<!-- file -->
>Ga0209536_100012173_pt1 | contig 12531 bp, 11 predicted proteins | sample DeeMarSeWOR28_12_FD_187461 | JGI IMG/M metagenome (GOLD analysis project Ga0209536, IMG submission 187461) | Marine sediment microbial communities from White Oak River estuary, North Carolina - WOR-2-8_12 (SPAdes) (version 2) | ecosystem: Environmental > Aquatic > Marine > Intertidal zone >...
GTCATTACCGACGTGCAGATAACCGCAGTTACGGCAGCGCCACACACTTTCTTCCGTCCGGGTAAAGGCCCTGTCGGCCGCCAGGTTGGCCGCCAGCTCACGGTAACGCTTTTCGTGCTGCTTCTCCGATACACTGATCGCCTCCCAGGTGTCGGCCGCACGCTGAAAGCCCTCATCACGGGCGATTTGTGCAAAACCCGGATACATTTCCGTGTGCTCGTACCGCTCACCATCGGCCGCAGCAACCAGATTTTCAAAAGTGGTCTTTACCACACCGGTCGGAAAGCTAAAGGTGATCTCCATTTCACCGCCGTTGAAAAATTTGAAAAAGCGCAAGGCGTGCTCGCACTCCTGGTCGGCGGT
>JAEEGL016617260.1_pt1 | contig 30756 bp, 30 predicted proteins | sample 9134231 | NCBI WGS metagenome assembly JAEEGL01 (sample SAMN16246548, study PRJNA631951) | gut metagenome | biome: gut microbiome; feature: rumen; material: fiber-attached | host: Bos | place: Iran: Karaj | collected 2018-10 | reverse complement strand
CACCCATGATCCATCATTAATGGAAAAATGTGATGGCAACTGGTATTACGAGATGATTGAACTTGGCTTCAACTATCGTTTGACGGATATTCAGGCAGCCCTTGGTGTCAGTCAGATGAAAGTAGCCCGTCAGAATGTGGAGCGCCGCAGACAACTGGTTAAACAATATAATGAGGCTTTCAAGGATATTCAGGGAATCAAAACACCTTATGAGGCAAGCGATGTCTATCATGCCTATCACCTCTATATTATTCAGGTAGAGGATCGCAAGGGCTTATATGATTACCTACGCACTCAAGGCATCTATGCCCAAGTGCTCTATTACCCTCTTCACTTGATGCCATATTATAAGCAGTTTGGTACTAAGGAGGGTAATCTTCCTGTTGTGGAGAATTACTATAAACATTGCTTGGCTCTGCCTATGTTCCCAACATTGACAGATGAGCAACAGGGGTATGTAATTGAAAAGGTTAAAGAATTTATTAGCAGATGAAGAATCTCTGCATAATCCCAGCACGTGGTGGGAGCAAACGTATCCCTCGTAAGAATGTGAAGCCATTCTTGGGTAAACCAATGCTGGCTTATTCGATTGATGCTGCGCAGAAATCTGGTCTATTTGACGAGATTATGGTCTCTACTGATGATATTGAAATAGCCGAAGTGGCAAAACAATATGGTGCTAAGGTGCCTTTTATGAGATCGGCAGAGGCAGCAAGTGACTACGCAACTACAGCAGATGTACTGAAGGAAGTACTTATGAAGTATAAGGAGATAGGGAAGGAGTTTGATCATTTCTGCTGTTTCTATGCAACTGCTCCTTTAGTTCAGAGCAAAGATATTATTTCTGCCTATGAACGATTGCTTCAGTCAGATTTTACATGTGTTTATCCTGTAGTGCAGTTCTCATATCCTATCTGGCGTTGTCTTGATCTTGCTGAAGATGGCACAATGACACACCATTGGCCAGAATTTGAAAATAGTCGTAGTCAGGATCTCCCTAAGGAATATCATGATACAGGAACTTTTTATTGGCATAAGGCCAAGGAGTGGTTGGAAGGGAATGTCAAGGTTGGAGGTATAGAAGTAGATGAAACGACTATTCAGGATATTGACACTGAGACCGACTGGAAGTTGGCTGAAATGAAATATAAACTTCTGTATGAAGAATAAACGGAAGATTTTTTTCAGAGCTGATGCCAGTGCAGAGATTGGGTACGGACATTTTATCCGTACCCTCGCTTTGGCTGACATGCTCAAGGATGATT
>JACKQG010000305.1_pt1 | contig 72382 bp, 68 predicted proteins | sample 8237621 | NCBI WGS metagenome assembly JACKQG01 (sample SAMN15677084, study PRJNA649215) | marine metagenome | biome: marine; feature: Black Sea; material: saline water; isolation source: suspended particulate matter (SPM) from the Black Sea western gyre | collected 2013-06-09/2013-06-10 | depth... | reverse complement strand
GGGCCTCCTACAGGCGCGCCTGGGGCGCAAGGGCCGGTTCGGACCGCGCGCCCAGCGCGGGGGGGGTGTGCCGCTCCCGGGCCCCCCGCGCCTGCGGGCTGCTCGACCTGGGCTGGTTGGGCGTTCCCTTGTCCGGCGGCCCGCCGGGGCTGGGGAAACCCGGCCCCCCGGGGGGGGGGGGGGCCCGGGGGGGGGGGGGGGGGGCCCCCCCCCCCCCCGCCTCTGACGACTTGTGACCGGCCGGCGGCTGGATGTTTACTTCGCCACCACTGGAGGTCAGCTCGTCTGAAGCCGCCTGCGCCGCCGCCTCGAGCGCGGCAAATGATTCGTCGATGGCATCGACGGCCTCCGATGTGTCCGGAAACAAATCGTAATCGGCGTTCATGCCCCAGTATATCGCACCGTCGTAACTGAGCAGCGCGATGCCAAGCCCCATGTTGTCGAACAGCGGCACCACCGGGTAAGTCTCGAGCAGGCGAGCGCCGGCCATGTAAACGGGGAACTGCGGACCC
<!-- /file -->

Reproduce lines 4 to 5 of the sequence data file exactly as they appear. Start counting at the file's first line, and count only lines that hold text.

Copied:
CACCCATGATCCATCATTAATGGAAAAATGTGATGGCAACTGGTATTACGAGATGATTGAACTTGGCTTCAACTATCGTTTGACGGATATTCAGGCAGCCCTTGGTGTCAGTCAGATGAAAGTAGCCCGTCAGAATGTGGAGCGCCGCAGACAACTGGTTAAACAATATAATGAGGCTTTCAAGGATATTCAGGGAATCAAAACACCTTATGAGGCAAGCGATGTCTATCATGCCTATCACCTCTATATTATTCAGGTAGAGGATCGCAAGGGCTTATATGATTACCTACGCACTCAAGGCATCTATGCCCAAGTGCTCTATTACCCTCTTCACTTGATGCCATATTATAAGCAGTTTGGTACTAAGGAGGGTAATCTTCCTGTTGTGGAGAATTACTATAAACATTGCTTGGCTCTGCCTATGTTCCCAACATTGACAGATGAGCAACAGGGGTATGTAATTGAAAAGGTTAAAGAATTTATTAGCAGATGAAGAATCTCTGCATAATCCCAGCACGTGGTGGGAGCAAACGTATCCCTCGTAAGAATGTGAAGCCATTCTTGGGTAAACCAATGCTGGCTTATTCGATTGATGCTGCGCAGAAATCTGGTCTATTTGACGAGATTATGGTCTCTACTGATGATATTGAAATAGCCGAAGTGGCAAAACAATATGGTGCTAAGGTGCCTTTTATGAGATCGGCAGAGGCAGCAAGTGACTACGCAACTACAGCAGATGTACTGAAGGAAGTACTTATGAAGTATAAGGAGATAGGGAAGGAGTTTGATCATTTCTGCTGTTTCTATGCAACTGCTCCTTTAGTTCAGAGCAAAGATATTATTTCTGCCTATGAACGATTGCTTCAGTCAGATTTTACATGTGTTTATCCTGTAGTGCAGTTCTCATATCCTATCTGGCGTTGTCTTGATCTTGCTGAAGATGGCACAATGACACACCATTGGCCAGAATTTGAAAATAGTCGTAGTCAGGATCTCCCTAAGGAATATCATGATACAGGAACTTTTTATTGGCATAAGGCCAAGGAGTGGTTGGAAGGGAATGTCAAGGTTGGAGGTATAGAAGTAGATGAAACGACTATTCAGGATATTGACACTGAGACCGACTGGAAGTTGGCTGAAATGAAATATAAACTTCTGTATGAAGAATAAACGGAAGATTTTTTTCAGAGCTGATGCCAGTGCAGAGATTGGGTACGGACATTTTATCCGTACCCTCGCTTTGGCTGACATGCTCAAGGATGATT
>JACKQG010000305.1_pt1 | contig 72382 bp, 68 predicted proteins | sample 8237621 | NCBI WGS metagenome assembly JACKQG01 (sample SAMN15677084, study PRJNA649215) | marine metagenome | biome: marine; feature: Black Sea; material: saline water; isolation source: suspended particulate matter (SPM) from the Black Sea western gyre | collected 2013-06-09/2013-06-10 | depth... | reverse complement strand